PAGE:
Abscisic acid treatment of berries at pre-véraison stage significantly modulated several genes involved in ABA metabolism, perception and signaling, which are summarized in Figure 5. All the gene families involved in ABA metabolism appeared transcriptionally affected by ABA: NCED family, involved in ABA biosynthesis, ABA 8′ hydroxylase, in its degradation, ABA glucosidase, in ABA conjugation with sugar moieties and ABC transporters of the G subfamily, involved in ABA transport. The participation of the different NCED isoforms in berry ripening has been widely reported (Lund et al., 2008; Wheeler et al., 2009; Sun et al., 2010; Young et al., 2012). Using Vespucci, we could visualize the expression of the five NCEDs present in grapevine genome in at least three cultivars during berry development and post-harvest withering (Supplementary Figure S2). By combining this information with our results, we can state that VIT_19s0093g00550, called NCED3 in Young et al. (2012) and NCED1 in Sun et al. (2010), is very rapidly induced in the skin by ABA treatment and its upregulation specifically occurs in the pulp and skin tissues at véraison, while the gene is not modulated later in ripening (Supplementary Figure S2). In our results, there are two other NCEDs which are modulated though to a lesser extent and only at 44 h: VIT_02s0087g00910, which is also modulated during post-harvest withering in Corvina, and VIT_10s0003g03750, which does not seem related to the process of berry ripening (Supplementary Figure S2). To understand their function, further investigations are needed. Instead, from Vespucci analysis, the isoform VIT_02s0087g00930 seems induced during the whole berry ripening in all tissues, slightly more in the pulp.
FIGURE 5. Abscisic acid network in the berry skin at ripening onset. On the right, from top to bottom, known gene families involved in ABA metabolism (blue), perception (light green and pink), signaling cascade activation (red) and down-stream regulators, such as target of kinases phosphorylation (light brown) and five transcription factor families are depicted. On the left, two heatmaps show the ABA modulation at 20 and 44 h of the genes belonging to the indicated gene families (same color). The boxed column shows the information on the number of ABREs in the promoter region of these genes (from 0 up to 4), coming from in silico promoter analysis. Underlined genes are modulated in the same way in grape berry cell cultures treated with ABA, reported in Nicolas et al. (2014). Arrows indicate the genes chosen for in vivo promoter activation assay by VvABF2.
Concerning ABA perception and signaling, both ABA receptors of the PYL/PYR/RCAR family and PP2C phosphatases were affected by the presence of exogenous ABA. The two receptors (VIT_08s0058g00470 and VIT_02s0012g01270), previously identified as RCAR5 and 7 by Boneh et al. (2011) and as PYL3 and PYL1 by Li et al. (2012), were down-regulated in our experiment. Three PP2C phosphatases were strongly induced at 20 and 44 h: VIT_11s0016g03180 was identified as AtABI1 homolog by phylogenetic analysis (named PP2C-2 in Gambetta et al., 2010), and was characterized in leaf and root (named PP2C4) by Boneh et al. (2011). VIT_06s0004g05460 and VIT_13s0019g02200, corresponding to PP2C-6 and PP2C-3 in Gambetta et al. (2010) and PP2C9 and PP2C8 in Boneh et al. (2011) were found induced at ripening onset in developing berries, anticipated in deficit irrigation conditions and induced by ABA in the skin of in vitro cultured berries. Out of the five identified Snf1-related kinases involved in ABA response, one (VIT_02s0236g00130) corresponding to SnRK2.1 in Boneh et al. (2012) was up-regulated at 20 and 44 h. In Figure 5, other kinases belonging to the calcium dependent protein kinases family (CPK/CDPK/CDKs) or calcineurin B-like interacting protein kinases (CIPKs) and the three tiers of mitogen-activated protein kinase cascades (MAPKs, MAPKKs, and MAPKKKs) were included, based on Arabidopsis literature reporting their potential involvement in ABA signaling (reviewed in Finkelstein, 2013). In grapevine, some CPK and CDPK have been studied due to their up-regulation at véraison and relationship to ABA or drought stress (Yu et al., 2006; Cuéllar et al., 2013). Interestingly, also a LRK10 receptor kinase was found induced at 20 and 44 h and was included, as it is induced also in ABA-treated cell culture and in Arabidopsis one isoform, AtLRK10L1.2, is implicated in ABA response and drought resistance (Lim et al., 2015).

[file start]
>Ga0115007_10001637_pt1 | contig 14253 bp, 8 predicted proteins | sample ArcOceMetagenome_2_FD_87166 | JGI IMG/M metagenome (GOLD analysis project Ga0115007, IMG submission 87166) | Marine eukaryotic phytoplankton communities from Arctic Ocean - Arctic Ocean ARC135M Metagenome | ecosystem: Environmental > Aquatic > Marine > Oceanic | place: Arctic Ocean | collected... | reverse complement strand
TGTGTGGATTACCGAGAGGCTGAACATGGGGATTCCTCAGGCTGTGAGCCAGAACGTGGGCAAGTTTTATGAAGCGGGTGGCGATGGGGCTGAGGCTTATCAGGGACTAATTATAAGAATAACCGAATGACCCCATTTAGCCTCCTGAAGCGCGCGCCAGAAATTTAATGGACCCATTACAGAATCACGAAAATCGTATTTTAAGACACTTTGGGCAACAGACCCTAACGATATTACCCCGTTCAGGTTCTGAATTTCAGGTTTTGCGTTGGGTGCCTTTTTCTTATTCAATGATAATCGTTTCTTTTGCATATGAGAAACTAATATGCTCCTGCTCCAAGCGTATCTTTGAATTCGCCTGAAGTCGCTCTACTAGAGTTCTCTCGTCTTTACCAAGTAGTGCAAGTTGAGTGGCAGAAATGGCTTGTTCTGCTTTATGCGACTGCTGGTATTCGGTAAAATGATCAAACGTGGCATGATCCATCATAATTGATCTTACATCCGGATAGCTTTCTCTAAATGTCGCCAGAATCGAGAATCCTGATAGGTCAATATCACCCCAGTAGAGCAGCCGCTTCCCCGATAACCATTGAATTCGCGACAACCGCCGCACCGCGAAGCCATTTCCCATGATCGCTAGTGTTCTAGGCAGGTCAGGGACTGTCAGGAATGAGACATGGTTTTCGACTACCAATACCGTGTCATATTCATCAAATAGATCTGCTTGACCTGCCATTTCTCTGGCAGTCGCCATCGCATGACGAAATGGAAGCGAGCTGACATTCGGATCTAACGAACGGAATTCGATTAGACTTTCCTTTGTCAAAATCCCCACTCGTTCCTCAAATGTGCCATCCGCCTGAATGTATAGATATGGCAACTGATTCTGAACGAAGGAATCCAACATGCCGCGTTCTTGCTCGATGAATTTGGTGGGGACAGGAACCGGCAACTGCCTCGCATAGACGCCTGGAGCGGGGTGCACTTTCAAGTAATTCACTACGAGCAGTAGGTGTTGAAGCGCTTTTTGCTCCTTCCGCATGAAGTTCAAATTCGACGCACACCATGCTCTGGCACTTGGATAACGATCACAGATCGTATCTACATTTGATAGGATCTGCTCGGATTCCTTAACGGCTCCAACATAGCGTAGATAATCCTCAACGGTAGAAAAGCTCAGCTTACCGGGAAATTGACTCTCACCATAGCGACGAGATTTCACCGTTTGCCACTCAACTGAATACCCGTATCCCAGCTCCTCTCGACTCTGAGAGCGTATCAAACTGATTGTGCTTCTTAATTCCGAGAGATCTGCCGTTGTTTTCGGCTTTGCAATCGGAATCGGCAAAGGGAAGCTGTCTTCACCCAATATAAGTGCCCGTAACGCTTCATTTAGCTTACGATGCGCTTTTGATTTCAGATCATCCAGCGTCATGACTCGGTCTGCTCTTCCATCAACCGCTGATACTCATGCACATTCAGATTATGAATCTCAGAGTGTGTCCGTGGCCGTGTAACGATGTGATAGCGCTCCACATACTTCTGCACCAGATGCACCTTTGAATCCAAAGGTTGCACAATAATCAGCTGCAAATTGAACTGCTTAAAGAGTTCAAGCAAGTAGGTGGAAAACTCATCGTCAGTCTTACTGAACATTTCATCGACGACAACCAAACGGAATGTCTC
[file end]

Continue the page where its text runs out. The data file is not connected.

Known direct targets of SnRK2 phosphorylation are NADPH oxidases of the Respiratory Burst Oxidase family (Rboh), leading to the production of hydrogen peroxide, plasma membrane anion and K+-channels, regulating ion transport and stomata opening, and basic domain/leucine zipper (bZIP) transcription factors of the ABA responsive element binding factor subgroup (AREB/ABF), mediating ABA-responsive genes transcription (Wang P. et al., 2013). In our experiment, representatives for all these functional categories were modulated (Figure 5, top). Interestingly, only one member of the grapevine AREB/ABF predicted subgroup (Liu et al., 2014) was modulated, namely the VvAREB/ABF2 (VvbZIP045, VIT_18s0001g10450), recently characterized by Nicolas et al. (2014). VvAREB/ABF2 likely represents the isoform phosphorylated by SnRK2 in berry skin cells at ripening onset and activating down-stream genes of the ABA signaling cascade.
Extending the Regulatory Circuit of ABA Signaling